Luigi Rognoni (1913-1986): A Phenomenology of Radical Music

Among the members of the Milan school of phenomenology, the figure of the musicologist Luigi Rognoni deserves to be remembered. He was a student of Antonio Banfi and, together with Enzo Paci, co-founded the journal aut-aut and was a member of its editorial board until his death.

Although I belong to a younger generation than his, I had the luck and the privilege to frequent Rognoni’s Milanese house between 1985-86. When Francesca Romana Paci introduced me to him, I was finalizing the reorganization of the Paci Archive and I was also on the verge of completing my book on the young Paci, which came out two years later. Encountering Rognoni was for me a striking experience. After we met, I decided to put aside for a few months the Paci Archive and to immerse myself in the (way more interesting) collection of Rognoni’s writings. I then edited the first complete bibliography of his works, and curated the exhibition “Luigi Rognoni milanese: itinerario di un intellettuale europeo”, which took place at the Palazzo Sormani in Milan, in January 1986.

Although Rognoni was at that time greatly weakened both in his body and his mind (he would die shortly after of a pulmonary emphysema), he still maintained all those traits that his students often used to recollect: his juvenile spirit (although he made no efforts to look or act younger), his irony and tremendous self-irony, his seriousness, and the radicality of his commitment to culture, which made him one of the most remarkable intellectuals in the post-war Milanese scene. These precious recollections are now available, along with a selection of his archival materials, in Archivio sonoro siciliano, n. 7 (3 volumes), edited by Pietro Misuraca in 2010. The two articles by Rognoni that conclude this collection date back to the period when we used to meet: “Ricordo di Antonio Banfi”, written for the occasion of the conference “Il problema della ragione in Antonio Banfi e nella sua scuola” (Varese, May 1985), and “Frammenti di un colloquio postumo”; a contribution to a special issue of aut aut, on the 10th anniversary of Enzo Paci’s death (this article was published after Rognoni’s death, with the modified title “Ascoltando Schönberg”, aut aut 214-15, July-October 1986, pp. 21-26).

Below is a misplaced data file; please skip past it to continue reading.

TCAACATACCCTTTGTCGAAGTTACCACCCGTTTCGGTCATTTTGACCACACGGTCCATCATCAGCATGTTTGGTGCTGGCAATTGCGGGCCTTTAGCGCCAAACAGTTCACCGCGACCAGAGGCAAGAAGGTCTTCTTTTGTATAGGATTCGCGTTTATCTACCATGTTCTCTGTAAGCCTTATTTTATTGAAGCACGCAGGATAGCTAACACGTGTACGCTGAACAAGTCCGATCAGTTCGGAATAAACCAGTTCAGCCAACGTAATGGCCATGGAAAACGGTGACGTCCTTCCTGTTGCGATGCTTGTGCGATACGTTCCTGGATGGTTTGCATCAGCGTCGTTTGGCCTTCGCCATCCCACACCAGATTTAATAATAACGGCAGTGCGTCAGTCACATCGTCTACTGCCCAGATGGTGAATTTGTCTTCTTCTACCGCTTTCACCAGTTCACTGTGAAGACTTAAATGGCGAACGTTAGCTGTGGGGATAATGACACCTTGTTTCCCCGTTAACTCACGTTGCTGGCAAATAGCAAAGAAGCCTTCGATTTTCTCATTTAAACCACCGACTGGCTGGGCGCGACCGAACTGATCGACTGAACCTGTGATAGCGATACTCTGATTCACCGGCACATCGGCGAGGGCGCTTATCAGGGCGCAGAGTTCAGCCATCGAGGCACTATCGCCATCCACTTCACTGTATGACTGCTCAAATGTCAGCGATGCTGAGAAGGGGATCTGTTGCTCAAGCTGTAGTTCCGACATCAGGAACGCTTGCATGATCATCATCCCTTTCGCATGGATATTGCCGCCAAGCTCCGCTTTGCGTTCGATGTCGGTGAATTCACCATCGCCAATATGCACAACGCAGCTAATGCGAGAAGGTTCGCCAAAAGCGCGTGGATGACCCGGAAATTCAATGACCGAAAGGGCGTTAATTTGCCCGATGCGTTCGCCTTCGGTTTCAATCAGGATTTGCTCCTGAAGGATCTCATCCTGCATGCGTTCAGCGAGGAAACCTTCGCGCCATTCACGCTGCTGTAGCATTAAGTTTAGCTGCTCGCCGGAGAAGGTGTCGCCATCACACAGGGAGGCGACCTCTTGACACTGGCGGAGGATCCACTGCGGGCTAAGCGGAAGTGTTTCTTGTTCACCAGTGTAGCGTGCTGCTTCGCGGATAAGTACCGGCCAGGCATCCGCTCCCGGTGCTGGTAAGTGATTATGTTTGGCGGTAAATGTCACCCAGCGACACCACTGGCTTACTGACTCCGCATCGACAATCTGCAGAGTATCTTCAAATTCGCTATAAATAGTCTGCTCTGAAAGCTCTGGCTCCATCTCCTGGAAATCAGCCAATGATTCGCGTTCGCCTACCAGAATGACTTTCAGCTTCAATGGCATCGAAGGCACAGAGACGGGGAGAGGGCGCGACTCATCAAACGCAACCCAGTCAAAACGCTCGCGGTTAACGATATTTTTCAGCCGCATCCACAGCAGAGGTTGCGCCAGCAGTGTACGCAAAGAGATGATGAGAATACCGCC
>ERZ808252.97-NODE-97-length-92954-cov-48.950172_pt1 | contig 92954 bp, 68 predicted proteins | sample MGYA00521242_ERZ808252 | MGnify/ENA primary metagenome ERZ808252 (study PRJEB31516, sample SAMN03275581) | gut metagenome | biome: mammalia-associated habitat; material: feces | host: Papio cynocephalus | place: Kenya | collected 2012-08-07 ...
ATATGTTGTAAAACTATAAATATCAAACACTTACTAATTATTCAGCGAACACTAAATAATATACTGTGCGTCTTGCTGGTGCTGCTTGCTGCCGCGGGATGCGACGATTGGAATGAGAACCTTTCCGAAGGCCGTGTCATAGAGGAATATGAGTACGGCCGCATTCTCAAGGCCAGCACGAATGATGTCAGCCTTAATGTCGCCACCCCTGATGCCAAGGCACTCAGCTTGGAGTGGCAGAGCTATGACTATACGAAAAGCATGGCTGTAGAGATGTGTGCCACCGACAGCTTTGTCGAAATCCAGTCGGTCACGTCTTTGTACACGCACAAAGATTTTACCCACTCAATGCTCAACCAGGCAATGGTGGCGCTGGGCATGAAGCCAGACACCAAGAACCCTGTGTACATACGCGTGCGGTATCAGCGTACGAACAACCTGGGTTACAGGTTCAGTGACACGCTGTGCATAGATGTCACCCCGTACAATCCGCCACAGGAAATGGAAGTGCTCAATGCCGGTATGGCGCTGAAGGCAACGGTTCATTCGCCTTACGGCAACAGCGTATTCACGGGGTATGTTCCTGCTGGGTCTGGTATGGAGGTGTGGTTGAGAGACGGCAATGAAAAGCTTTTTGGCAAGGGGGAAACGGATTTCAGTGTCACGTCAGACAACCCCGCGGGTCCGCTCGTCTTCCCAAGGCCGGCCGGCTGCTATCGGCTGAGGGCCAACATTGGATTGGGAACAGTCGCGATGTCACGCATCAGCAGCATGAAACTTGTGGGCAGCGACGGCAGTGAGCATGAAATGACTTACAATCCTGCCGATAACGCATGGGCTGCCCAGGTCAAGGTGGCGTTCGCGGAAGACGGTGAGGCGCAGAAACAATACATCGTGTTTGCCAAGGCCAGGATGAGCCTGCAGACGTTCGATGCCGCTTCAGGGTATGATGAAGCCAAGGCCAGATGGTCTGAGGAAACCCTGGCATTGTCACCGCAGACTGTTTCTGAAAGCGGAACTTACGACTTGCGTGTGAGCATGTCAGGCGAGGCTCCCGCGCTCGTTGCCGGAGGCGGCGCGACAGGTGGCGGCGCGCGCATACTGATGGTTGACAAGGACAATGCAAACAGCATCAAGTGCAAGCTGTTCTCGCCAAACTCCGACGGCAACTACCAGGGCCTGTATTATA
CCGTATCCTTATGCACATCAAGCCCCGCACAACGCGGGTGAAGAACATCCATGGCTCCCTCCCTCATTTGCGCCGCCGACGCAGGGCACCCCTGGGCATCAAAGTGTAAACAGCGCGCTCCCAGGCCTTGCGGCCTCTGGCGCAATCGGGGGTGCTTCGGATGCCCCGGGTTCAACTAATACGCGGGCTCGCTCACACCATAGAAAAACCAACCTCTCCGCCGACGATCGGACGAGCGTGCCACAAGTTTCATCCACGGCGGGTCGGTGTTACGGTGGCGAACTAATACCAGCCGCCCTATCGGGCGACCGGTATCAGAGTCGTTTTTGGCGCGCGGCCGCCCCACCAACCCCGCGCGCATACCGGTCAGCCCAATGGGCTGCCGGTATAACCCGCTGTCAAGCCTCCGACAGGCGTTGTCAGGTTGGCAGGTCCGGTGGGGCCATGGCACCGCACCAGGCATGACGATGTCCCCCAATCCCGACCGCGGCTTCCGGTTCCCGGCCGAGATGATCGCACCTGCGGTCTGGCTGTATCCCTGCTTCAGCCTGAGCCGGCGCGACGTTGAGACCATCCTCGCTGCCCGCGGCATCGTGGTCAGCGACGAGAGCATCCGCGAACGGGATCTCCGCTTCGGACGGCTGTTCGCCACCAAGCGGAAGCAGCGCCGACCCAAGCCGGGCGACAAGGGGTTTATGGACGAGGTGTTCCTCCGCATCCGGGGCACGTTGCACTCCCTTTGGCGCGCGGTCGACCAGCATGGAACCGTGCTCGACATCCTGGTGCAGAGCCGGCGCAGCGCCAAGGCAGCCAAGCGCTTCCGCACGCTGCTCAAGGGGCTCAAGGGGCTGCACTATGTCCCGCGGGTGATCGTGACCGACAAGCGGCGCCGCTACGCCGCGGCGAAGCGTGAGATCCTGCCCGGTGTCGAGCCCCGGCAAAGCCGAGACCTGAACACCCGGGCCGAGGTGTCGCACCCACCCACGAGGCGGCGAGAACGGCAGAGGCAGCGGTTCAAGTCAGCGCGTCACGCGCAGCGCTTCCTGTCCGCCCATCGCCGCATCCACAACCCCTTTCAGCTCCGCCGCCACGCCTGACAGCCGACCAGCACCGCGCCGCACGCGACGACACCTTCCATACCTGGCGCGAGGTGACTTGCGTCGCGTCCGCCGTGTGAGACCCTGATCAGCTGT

I would like to cite a long excerpt from this article, in which Rognoni recalls his encounter with Paci (Archivio sonoro siciliano, pp. 301-2).

Where did we meet for the first time? Half a century has gone by since then, no doubt about that. I am also sure that I was not yet twenty, and you were in your early twenties. You were already a university student. I was an “irregular”. I had already been hosted for a few months in the 7th wing of San Vittore [Milan’s main prison, ed.], and then released with a political “reprimand”. Later on, I was kicked out of high schools. I used to write for L’Ambrosiano and some other newspapers. By then, you had moved from the University of Pavia to Milan, where Banfi, Baratono, Errante, Luglio, Castiglioni were lecturing. That was in 1931 or 1932, when you used to live alone in Via Curtatone. On which occasion did we meet, though? Was it with Anceschi, Ballo, Persico, De Grada, at the Gilardi and Noto bookshop? Or was it in the gallery of the Scala, which I frequented on a regular basis, or perhaps during one of Banfi’s lectures? In any case, our meeting was founded on music. We both were passionate fans of Wagner. We could listen to Tristan and Isolde at the Scala for six or eight times in a row. And then we used to go on singing it overnight, while wandering from a street to another, without ever resolving to go back home”.